Clinical Concept: The Meaning and Purpose of Root Canal System Obturation

Terry Pannkuk, DDS, MScD Clinical Endodontic Technique Instruction, Obturation

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The process of cleaning and shaping facilitates obturation, a concept emphasized by the late Dr. Herbert Schilder for years.

In this clinical concept submission that point will be highlighted by cleared root images and a discussion.

The presented cleared tooth images were processed and photographed by Dr. Craig Barrington and the first image shows the actual root canal system anatomy of an extracted tooth which had been cleared. The subsequent color overlays show graduated representations of root filling: main system to complete system debridement and filling. It is virtually impossible to achieve the last complete representation of root canal system space cleaning and sealing with a filling.

Obturation is not really a separate, distinct phase of root canal treatment and the degree to which a root canal system space is filled depends upon the clearing of the space before hand. Obturation just simply shows the space created by cleaning and it isn’t an “either/or” phase of treatment.

If you spend time cleaning you’ll have more of the significant space decontaminated reducing the communicating space to a minimum that is least likely to cause recurrent clinical and “subclinical” disease.

If adequate time is not spent cleaning and shaping (debridement) the gross root canal system space then endodontic disease will not be PREDICTABLY eliminated.

There is a current focus on marketing products which simplify and make endodontic treatment less technique sensitive but not better. Carrier obturation provides the less experienced clinician with a rigid core material that can be placed to the length of the root before the tedious process of exploring and smoothing away lateral irregularities occurs. This means that a desired radiographic result can be achieved in advance of the traditional sequential steps that are required to fit a less rigid cone, thus incomplete exploration, disinfection, and clearing of the complex lateral anatomy occurs.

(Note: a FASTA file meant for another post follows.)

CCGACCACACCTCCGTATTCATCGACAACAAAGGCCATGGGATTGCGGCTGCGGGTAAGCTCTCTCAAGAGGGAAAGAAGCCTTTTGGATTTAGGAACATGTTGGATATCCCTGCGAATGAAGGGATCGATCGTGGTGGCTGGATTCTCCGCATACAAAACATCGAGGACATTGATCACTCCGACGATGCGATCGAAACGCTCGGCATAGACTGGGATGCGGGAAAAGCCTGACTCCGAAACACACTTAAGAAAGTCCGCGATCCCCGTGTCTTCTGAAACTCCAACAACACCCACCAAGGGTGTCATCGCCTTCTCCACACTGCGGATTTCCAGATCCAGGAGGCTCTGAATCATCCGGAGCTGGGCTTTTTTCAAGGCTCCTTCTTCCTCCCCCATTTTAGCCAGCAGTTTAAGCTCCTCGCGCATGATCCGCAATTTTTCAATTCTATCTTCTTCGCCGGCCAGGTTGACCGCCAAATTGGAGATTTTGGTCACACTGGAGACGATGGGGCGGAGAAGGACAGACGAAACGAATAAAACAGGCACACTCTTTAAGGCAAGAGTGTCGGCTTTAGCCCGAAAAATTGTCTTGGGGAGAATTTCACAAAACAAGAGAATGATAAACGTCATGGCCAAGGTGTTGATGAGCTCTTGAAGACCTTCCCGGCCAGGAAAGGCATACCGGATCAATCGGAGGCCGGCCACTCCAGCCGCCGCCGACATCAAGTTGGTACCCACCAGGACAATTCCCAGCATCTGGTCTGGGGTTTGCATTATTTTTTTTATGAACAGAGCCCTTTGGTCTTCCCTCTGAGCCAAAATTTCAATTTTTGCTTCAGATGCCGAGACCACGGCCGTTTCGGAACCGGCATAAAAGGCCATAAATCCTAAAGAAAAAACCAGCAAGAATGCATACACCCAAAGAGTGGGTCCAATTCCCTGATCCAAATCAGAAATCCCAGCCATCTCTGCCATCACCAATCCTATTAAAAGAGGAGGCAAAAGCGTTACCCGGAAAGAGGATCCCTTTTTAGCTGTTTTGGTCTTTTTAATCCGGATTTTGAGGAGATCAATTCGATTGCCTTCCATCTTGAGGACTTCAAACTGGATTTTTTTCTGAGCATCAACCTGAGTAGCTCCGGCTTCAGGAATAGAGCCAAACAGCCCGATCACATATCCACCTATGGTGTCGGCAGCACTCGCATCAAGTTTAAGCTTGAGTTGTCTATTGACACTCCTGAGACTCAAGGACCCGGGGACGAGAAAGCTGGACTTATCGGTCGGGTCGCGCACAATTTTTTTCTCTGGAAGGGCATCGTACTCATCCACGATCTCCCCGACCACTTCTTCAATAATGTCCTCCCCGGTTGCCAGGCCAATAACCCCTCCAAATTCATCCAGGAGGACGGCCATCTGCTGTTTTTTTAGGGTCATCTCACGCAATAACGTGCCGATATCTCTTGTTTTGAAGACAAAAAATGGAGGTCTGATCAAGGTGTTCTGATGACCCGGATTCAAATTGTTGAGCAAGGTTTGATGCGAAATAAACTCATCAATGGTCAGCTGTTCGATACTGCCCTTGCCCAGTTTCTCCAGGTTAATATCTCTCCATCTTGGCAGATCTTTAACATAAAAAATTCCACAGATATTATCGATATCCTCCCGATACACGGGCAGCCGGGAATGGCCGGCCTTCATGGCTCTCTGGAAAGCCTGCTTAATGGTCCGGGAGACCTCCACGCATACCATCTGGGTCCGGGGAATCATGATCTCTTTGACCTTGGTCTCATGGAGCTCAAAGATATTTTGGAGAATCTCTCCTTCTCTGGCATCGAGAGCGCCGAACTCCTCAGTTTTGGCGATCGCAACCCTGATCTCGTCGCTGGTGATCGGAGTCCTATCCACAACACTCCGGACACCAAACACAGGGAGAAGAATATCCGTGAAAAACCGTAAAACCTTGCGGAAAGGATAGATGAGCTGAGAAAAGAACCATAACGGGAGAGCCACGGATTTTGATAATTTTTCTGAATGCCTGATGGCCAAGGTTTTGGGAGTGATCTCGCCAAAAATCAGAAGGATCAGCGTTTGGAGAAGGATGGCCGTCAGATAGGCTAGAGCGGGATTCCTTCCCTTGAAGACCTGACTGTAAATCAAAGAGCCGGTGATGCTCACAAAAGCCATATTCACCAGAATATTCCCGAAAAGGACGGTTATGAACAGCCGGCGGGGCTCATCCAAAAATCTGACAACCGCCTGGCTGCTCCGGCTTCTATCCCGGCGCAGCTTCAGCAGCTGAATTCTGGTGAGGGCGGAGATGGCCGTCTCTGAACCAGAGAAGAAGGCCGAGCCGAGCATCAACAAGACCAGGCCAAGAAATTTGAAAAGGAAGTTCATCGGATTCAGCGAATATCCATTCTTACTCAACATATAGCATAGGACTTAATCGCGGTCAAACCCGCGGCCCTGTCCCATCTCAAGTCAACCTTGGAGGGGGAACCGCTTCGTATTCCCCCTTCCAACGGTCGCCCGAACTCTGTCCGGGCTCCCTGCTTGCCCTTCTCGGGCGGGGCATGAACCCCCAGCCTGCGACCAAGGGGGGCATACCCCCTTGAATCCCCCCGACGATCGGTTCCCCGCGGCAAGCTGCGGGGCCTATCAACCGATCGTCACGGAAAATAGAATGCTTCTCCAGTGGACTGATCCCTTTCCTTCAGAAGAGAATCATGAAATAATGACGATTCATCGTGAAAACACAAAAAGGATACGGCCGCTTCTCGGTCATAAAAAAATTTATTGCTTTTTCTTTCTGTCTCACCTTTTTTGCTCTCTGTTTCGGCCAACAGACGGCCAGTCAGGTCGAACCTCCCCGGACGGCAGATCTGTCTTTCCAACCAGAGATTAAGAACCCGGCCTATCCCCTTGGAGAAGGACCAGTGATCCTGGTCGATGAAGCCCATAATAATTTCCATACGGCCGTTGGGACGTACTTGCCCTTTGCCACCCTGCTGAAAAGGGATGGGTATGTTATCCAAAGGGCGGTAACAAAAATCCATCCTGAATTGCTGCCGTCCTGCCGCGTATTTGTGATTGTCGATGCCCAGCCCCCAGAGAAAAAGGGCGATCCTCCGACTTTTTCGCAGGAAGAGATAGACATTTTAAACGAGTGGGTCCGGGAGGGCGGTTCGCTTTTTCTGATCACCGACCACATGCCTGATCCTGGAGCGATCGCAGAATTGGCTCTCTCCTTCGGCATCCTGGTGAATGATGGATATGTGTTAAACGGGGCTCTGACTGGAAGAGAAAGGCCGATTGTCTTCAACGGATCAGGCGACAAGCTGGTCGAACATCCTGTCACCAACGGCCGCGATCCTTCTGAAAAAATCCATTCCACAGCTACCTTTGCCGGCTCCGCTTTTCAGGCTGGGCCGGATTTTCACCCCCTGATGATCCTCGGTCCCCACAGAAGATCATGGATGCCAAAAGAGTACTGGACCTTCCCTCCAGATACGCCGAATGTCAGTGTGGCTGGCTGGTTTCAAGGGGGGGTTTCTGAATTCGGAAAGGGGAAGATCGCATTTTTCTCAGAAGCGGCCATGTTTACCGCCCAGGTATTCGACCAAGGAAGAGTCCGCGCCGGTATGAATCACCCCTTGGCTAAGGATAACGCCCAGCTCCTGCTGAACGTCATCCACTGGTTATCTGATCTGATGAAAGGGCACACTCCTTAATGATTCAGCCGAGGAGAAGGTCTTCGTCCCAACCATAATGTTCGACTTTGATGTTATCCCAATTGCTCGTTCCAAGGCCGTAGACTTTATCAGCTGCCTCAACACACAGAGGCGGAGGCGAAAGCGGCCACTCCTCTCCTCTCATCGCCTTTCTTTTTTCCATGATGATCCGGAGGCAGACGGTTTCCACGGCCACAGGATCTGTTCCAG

The combination of expeditious rotary file shaping and placement of a rigid cone simplifies the process but ignores the necessity to treat and disinfect complex lateral root anatomy which can only be addressed with copious, activated flushing of irrigant combined with precurved hand-file exploration. The key is patience, time, and skillful exploration of root canal system anatomy.

At some time in the near future technological development of a less technique sensitive treatment process will occur, but those advocating constricted access limiting visibility and preventing mechanical exploration and flushing of debris from the root are ineffectually performing endodontic therapy which leads to an unpredictable outcome.

The PDL clinical endodontic technique webinars highlight the concepts and specific procedural details for achieving predictable treatment success.


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